Better yet, the screen aspect ratio pairs well with those new dual front-firing speakers – giving it more of a drawing factor when it comes to watching videos. There's plenty to love about the display here, which Google claims to achieve an even wider color gamut. Taking into consideration the larger size, higher resolution, and screen aspect ratio, there's no denying that the Pixel 2 XL draws more attention with its display over the Pixel 2. Compared to other phones, though, that's still questionable. Time will tell! 

User Interface

Being a Pixel smartphone and all, there shouldn't be any surprises here with the software. It's running stock Android 8.0 Oreo, and for the most part, the clean and intuitive interface is something hardened Android fanatics will be familiar with. Interestingly enough, while the hardware improvements to the phone are always appreciated, there are in actuality more noteworthy things found with the new software experience. This new commitment is profound to say the least!

Most of the Pixel 2 XL's software features are discrete, but those with a keen eye will notice a few of them. For starters, it's wonderful that Google Assistant helps us keep up-to-date with the new "at a glance widget" on the homescreen. It'll display relevant reminders that'll ensure users they're constantly up-to-date with whatever's on tap with their schedules. Secondly, the always-on display feature eliminates the need to search who's singing a song, as it's constantly listening and determining that.

And while it might come off as a novelty for some, the new squeeze feature allows you to instantly initiate Google Assistant at a moment's notice! It's unknown yet if this is something that can be customized to do something else, much like the HTC U11's interpretation. There are several other things that strengthen the core software experience here, like the new smart functions with Google Lens, which helps to eliminate some of the hassles we have using our phones – like copying and pasting email address from a message.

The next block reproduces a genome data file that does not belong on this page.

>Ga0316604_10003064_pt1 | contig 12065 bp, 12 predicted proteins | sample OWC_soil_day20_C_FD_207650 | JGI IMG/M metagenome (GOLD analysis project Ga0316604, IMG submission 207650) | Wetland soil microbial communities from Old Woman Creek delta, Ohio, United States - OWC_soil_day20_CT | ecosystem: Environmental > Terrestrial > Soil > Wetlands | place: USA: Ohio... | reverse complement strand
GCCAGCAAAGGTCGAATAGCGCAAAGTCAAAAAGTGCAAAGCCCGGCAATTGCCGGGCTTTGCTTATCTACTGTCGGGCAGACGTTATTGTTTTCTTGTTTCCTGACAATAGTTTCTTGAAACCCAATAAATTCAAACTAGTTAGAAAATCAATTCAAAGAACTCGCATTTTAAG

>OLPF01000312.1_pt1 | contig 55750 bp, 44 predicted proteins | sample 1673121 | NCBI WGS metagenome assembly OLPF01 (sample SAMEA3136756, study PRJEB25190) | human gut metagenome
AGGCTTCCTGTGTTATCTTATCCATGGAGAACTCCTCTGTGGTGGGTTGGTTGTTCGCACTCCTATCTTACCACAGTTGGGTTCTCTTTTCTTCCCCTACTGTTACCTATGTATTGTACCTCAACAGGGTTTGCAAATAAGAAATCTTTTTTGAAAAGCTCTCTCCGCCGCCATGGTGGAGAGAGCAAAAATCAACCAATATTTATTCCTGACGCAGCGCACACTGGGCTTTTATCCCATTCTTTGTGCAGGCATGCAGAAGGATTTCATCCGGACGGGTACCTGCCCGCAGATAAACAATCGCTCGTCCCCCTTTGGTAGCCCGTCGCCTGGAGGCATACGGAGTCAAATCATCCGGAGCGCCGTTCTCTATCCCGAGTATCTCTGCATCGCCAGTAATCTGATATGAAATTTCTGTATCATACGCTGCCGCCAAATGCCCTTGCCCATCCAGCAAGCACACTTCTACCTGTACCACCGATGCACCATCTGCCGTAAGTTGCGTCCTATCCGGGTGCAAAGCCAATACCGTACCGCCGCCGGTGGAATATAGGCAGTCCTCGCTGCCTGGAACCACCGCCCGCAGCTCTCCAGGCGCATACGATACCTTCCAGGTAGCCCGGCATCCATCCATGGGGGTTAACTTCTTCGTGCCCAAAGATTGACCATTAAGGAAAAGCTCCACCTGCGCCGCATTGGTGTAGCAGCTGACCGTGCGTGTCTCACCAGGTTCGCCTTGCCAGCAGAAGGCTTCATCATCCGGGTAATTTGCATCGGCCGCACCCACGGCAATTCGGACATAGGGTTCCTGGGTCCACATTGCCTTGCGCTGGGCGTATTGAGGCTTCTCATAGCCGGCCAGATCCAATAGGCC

Processor and Memory

Much to everyone's delight, the Pixel 2 XL leverages the Snapdragon 835 CPU paired with a generous 4GB of RAM. This should be of no surprise, given that all high-end phones leverage the same hardware. In our brief time handling the phone, it exhibits all the smooth and buttery responses we crave in any high-end smartphone. Add to that, too, it manages to deliver a responsive VR experience without any hiccups to the frame rate. And finally, given that it's stock Android we're dealing with here, it's optimized to ensure that responsive consistency remains through the life cycle of the phone.

If there's another annoyance that's shared by many, it has to be that the Pixel 2 XL doesn’t offer any sort of storage expansion – so you're stuck with dealing with its internal capacities of either 64GB or 128GB. Yes, it's wonderful that Google Photos offers unlimited storage for images at "high-quality," but that's still no consolation for the fact that there's no room for expansion locally.